Morning Ethics Warm-Up, 1/15/2019: I Am Cleopatra!

Good morning, Ethics Lovers!

1. Coming attractions. Rep. Steve King is now officially a human ethics train wreck, but boy, it would be nice if we could trust the news media. I will be writing a full post on this matter soon, but in the meantime, if someone can find me the full text of the alleged “interview” with the Times that generated King’s infamous “White nationalist, white supremacist, Western civilization — how did that language become offensive?” statement, I would be very happy. The link used by all sources reporting on the interview and its aftermath, including the link used by the Times, goes to Before Trump, Steve King Set the Agenda for the Wall and Anti-Immigrant Politics.”

But that’s not an interview! It’s an anti-King hit piece. I wanted to see the context of King’s remark, like, say, the question that evoked it. Is that too much to ask? All we get, however, is this:

Mr. King, in the interview, said he was not a racist. He pointed to his Twitter timeline showing him greeting Iowans of all races and religions in his Washington office. (The same office once displayed a Confederate flag on his desk.)

At the same time, he said, he supports immigrants who enter the country legally and fully assimilate because what matters more than race is “the culture of America” based on values brought to the United States by whites from Europe.

“White nationalist, white supremacist, Western civilization — how did that language become offensive?” Mr. King said. “Why did I sit in classes teaching me about the merits of our history and our civilization?”

That’s telling us about the interview, not the interview itself, and doing so while poisoning the well. More later. However, the fact that the Times won’t provide the unredacted interview itself is troubling.

2. Trump Tweets. Finally I can compliment a good one. This morning the President said, in the climax of a tweet, “They got caught spying on my campaign and then called it an investigation.” I’m critical of Trump’s communications skills, but you can’t do better than that. I also strongly suspect that he is correct. Continue reading

The Alexander Acosta-Jeffrey Epstein Scandal

That’s Epstein…a popular guy.

You have to buckle your seat belt and read this story.

The Miami-Herald undoubtedly earned itself a Pulitzer Prize with its detailed and horrifying account of rigged justice involving jet set multimillionaire Jeffrey Epstein, who parlayed money, connections, friends in high places and quite possibly extortion into a lighter-than-light sentence despite overwhelming evidence that over many years he had used his resources to gather “a large, cult-like network of underage girls — with the help of young female recruiters — to coerce into having sex acts behind the walls of his opulent waterfront mansion as often as three times a day…The eccentric hedge fund manager, whose friends included former President Bill Clinton, Donald Trump and Prince Andrew, was also suspected of trafficking minor girls, often from overseas, for sex parties at his other homes in Manhattan, New Mexico and the Caribbean, FBI and court records show.”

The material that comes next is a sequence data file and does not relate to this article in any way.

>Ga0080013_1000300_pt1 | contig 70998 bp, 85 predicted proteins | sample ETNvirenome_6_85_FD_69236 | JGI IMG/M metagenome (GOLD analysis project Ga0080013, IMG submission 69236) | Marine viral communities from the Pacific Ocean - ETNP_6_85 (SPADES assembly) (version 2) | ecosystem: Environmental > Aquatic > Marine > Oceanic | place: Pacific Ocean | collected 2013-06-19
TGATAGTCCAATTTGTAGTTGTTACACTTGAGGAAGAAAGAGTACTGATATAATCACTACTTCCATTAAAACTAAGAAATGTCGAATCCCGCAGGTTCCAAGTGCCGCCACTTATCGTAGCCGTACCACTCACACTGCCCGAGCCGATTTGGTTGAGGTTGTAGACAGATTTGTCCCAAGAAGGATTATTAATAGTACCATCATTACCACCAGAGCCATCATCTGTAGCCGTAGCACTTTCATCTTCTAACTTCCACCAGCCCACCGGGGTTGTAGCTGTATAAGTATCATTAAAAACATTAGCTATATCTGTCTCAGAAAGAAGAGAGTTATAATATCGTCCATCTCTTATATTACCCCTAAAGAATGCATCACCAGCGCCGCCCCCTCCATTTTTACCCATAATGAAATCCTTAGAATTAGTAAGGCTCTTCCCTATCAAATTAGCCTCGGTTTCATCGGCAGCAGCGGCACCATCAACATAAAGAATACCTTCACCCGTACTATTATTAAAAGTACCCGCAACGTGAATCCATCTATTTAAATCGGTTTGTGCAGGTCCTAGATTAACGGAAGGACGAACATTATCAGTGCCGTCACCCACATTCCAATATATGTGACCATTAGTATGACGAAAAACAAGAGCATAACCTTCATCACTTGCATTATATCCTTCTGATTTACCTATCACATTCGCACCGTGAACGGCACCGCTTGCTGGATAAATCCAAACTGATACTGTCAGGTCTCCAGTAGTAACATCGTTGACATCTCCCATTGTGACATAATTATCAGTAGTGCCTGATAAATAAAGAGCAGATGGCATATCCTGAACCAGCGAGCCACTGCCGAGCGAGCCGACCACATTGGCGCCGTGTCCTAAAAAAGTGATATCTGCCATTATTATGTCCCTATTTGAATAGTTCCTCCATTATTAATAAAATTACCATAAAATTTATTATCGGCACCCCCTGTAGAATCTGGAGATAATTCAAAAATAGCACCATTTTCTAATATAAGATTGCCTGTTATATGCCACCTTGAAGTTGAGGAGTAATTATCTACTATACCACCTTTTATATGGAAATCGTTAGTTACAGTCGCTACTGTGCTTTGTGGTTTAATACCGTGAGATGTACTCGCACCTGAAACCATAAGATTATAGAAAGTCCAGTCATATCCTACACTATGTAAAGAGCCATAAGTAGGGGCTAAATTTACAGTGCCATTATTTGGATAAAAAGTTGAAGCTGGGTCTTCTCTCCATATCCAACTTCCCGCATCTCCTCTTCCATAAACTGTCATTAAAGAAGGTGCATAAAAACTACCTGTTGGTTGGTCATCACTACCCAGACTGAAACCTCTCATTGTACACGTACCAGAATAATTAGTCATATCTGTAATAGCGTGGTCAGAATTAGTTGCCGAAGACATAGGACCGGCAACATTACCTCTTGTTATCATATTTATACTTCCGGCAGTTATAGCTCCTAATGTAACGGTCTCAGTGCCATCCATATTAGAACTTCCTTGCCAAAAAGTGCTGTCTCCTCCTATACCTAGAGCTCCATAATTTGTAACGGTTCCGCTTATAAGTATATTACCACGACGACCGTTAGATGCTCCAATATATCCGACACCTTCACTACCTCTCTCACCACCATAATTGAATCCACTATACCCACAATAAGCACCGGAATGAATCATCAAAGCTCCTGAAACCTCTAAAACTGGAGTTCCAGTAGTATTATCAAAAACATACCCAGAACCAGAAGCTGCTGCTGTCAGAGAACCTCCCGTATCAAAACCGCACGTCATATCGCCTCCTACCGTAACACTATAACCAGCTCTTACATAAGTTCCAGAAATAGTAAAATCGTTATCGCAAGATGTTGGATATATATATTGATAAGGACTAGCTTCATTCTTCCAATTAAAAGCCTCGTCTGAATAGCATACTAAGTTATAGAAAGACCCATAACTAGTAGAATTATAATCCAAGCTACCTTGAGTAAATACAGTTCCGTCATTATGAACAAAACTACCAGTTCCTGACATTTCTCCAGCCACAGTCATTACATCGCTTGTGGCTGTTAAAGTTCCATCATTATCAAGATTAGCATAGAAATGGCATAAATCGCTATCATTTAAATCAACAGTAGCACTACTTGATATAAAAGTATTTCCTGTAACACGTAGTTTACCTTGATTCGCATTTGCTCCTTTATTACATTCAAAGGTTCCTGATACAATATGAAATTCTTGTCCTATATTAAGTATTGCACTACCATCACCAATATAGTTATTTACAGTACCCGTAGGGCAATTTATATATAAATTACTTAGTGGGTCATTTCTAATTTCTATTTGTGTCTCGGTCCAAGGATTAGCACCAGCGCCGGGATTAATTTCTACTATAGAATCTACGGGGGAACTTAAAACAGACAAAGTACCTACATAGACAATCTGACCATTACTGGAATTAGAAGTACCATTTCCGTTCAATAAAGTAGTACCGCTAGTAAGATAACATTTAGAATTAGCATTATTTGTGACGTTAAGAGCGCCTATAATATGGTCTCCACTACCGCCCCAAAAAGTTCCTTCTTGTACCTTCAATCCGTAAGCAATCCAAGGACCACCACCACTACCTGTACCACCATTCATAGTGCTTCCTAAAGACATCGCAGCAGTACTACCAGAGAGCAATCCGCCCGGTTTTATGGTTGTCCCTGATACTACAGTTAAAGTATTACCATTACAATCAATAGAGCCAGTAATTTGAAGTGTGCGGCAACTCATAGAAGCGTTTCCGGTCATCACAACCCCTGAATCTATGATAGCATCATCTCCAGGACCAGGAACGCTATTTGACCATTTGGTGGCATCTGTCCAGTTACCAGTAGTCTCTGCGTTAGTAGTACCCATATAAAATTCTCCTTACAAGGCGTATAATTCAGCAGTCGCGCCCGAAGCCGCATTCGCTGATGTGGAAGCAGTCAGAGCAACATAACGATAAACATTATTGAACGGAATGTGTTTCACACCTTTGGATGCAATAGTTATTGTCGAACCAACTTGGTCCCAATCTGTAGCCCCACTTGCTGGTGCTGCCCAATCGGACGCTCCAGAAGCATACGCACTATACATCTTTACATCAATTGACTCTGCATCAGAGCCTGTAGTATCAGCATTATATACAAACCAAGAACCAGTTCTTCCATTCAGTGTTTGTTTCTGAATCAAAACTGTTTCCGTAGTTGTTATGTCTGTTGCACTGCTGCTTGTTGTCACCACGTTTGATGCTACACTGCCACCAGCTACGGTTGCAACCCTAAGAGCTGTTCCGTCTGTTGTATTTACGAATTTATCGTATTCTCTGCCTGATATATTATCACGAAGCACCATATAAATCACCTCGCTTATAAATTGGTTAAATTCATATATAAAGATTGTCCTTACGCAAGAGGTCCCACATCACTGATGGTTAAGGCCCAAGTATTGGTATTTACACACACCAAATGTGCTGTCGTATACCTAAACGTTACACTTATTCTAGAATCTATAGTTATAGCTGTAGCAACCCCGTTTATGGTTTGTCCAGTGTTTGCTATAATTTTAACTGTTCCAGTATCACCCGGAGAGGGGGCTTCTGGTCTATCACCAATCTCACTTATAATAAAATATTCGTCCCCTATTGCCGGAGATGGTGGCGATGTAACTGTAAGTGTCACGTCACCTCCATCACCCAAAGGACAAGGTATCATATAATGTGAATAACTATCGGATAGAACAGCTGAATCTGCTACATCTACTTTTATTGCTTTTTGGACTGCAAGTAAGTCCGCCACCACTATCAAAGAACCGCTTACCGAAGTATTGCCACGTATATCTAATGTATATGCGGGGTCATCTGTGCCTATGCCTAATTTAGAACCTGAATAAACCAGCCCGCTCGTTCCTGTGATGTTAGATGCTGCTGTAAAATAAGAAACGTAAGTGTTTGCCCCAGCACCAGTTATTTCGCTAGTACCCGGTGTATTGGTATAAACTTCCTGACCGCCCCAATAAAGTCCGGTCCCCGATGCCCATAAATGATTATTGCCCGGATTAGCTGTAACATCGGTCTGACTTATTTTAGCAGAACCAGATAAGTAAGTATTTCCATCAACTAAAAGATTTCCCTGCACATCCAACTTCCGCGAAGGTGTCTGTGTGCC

The prosecutor who allowed Epstein to virtually escape accountability for crimes that make such recent cultural villains as Harvey Weinstein appear to be benign in comparison was the Trump Administration’s Secretary of Labor, Alexander Acosta, then the U.S. attorney for Southern Florida.

Nobody’s talking, except the alleged victims, who are now mounting a legal challenge to the fiasco. Epstien’s lawyers, the kind of high-powered, high-priced super-team that only the richest of the rich can summon, included Allan Dershowitz, Roy Black and Ken Starr, among others, can’t discuss their representation under the rules of client confidentiality. So far, Acosta has been silent as well. The evidence that the paper’s investigation has uncovered—and again, don’t rely on this brief post, read the whole story—is persuasive, damning, and for me, someone who works in and with the legal profession, spiritually devastating. This, from the Maimi-Herald’s introduction and conclusion, provides some sense of the magnitude of the scandal: Continue reading